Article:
Features of HTTP Protocol

What is HTTP?

HTTP is an acronym that stands for HyperText Transfer Protocol. It is an application layer protocol utilized primarily to communicate with the WWW (World Wide Web) within the client-server architecture, with a web browser acting as a client and connecting with the webserver that hosts the website. Since 1990, it has been the cornerstone for data transmission. HTTP is a standard, stateless protocol which is used for a variety of applications, including extensions for demand methods, error codes, and headers.

HTTP is a protocol for communication used to transfer data (often HTML pages, multimedia files, and so on) across the Internet via the standard TCP port 80. However, there are alternative ports that can be used for this function.

HTTP has two versions: HTTP/1.0 that is the older version, and HTTP/1.1, the most recent version. In previous versions, a separate link was necessary. In the scenario of a fresh version, the exact same link can be used for many times.

Features of HTTP Protocol

Where is HTTP Used?

HTTP is utilized on the web to send data between clients and servers, such as APIs, internet services, and browsing requests.

HTTP is typically used by customers that don't have any personal information that they are concerned about being hacked, do not desire to obtain an SSL certificate, or do not want the hassle of keeping a secure site.

Working of HTTP

HTTP works by using the same format for both request and response messages. The Request Message has a request line, a header, and, on occasion, a body. A Response message consists of the status line, a header, and, in certain situations, a body.

When a browser requests data from the web host (such as by click on a link), the internet browser then transmits a message with a request to an HTTP server to get the requested items.

After following this, the following things happen:

  • A Transmission Control Protocol (TCP) link is created between the client's computer and the web server.
  • Following that, HTTP sends an inquiry to the computer, which primarily collects the essential information.
  • HTTP sends a reply containing the items to the client.

Features of HTTP (Hypertext Transfer Protocol)

HTTP is a Connectionless Protocol

A browser (HTTP client) initiates an HTTP request in response to the user's demand for information. The website's server will go through the request and return a response, which the client will wait for.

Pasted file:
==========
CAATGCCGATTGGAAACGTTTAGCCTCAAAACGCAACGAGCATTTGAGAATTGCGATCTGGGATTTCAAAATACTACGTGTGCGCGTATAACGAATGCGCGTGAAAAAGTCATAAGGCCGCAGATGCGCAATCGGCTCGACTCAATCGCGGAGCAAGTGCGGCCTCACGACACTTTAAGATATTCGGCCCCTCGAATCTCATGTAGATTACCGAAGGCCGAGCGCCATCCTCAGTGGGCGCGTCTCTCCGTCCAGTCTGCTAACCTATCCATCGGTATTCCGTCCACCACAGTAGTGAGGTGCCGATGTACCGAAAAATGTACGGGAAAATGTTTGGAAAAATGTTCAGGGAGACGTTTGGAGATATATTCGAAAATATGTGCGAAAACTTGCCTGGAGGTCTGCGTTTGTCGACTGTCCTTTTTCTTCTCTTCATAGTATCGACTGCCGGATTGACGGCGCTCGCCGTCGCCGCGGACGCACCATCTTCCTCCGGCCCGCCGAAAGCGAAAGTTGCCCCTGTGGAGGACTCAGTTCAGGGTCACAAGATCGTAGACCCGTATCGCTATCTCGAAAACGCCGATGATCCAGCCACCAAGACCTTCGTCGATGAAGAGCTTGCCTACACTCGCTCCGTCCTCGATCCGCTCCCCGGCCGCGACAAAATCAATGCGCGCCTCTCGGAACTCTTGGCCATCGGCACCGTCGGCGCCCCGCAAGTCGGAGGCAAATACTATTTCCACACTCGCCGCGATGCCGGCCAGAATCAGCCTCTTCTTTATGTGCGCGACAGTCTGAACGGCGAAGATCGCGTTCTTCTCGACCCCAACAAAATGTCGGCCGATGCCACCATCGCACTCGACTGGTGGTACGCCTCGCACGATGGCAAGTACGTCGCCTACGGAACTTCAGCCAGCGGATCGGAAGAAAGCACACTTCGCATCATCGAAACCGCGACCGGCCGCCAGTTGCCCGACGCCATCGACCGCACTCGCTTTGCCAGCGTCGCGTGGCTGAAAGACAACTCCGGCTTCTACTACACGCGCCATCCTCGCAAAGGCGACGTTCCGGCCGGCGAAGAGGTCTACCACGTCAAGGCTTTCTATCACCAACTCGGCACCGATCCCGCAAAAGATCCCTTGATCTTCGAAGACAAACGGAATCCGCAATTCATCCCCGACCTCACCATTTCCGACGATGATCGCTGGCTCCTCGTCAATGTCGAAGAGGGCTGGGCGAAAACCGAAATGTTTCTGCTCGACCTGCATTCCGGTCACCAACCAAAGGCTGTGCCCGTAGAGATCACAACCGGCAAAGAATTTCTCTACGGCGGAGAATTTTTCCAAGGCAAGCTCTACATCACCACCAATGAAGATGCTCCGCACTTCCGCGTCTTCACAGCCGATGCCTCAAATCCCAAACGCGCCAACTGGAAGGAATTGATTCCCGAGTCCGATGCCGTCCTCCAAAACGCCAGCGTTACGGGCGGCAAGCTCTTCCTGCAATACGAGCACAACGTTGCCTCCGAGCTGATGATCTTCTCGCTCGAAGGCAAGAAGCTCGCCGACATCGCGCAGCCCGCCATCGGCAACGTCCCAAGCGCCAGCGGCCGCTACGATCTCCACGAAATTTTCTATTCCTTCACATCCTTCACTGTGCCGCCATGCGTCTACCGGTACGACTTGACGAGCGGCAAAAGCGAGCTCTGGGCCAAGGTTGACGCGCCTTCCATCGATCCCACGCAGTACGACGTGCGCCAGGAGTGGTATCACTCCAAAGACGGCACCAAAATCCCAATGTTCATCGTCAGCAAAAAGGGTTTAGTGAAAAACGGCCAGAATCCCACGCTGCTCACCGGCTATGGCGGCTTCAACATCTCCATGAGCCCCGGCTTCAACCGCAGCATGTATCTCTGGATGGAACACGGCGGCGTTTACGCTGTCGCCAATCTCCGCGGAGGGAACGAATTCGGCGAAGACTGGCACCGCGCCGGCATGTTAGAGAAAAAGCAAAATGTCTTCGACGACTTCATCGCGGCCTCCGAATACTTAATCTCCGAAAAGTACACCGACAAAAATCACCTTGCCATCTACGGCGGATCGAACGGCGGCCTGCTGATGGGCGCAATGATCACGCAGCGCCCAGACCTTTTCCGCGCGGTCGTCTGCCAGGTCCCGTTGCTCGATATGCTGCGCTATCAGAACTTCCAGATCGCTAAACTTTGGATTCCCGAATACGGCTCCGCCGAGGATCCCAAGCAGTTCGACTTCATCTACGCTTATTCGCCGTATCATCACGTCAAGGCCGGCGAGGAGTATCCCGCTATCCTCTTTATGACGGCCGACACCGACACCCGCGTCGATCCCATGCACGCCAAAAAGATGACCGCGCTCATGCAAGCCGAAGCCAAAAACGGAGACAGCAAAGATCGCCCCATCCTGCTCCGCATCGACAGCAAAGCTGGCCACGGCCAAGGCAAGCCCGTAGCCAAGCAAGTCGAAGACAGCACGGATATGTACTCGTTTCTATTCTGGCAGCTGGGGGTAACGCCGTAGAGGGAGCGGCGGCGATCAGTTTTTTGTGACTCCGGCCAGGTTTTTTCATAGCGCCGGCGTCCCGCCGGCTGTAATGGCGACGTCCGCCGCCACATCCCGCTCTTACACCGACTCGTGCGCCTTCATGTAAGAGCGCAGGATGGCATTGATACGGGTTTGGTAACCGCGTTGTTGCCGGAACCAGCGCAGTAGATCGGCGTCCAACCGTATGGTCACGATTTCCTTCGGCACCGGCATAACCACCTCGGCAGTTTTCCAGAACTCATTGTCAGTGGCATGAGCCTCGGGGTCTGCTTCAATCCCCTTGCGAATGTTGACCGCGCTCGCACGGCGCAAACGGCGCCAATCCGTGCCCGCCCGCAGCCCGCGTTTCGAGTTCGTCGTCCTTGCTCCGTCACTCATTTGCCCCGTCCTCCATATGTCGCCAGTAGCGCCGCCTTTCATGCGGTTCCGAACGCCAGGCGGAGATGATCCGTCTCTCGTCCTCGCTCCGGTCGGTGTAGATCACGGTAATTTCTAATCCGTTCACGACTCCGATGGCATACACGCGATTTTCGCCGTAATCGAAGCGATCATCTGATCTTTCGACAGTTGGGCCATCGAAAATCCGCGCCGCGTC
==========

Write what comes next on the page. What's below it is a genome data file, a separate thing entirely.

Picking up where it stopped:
HTTP is Simple

Https/2 encapsulates HTTP communications into frames; that is, HTTP is usually meant to be straightforward and human-readable.

HTTP is Extensible/Customizable

By establishing an easy agreement among a client and a server, HTTP may be expanded with additional features.

HTTP is Stateless but not Sessionless

Although it is possible, an HTTP server does not require keeping any data in between requests. This feature rendered earlier HTTP versions stateless. Requests in versions prior to HTTP/2 were made separately, with no awareness of preceding requests. HTTP was built as a stateless protocol, primarily for scale; requests made via HTTP can be directed to any host because the server is not required to keep a specific state for a client. This allows you to easily expand the number of hosts to match the projected traffic, even if maintaining a permanent connection could be resource heavy.

While it is important to communicate with a web page in a progressing fashion, such as while purchasing online, HTTP may utilize cookies, server-side meetings, URL rewriting, or secret variables to allow stateful sessions. These workarounds are referred to as stateful functions. Another benefit of being homeless is that in most circumstances, the quantity of data that must be sent is reduced.

The entire TCP/IP stack isn't stateless. TCP at the layer of transport is autonomous, meaning it maintains the current status of an HTTP sessions and allows lost data packets to be retransmitted.


HTTP is expandable through headers, allowing clients and servers to add additional field names and data to meet their needs.

Media is independent

Any sort of data can be transferred via HTTP so long provided both the client & the server in question understand how to deal with the specific data contents indicated by a header's MIME type. MIME stands for Multifunctional Internet Mail Extensions.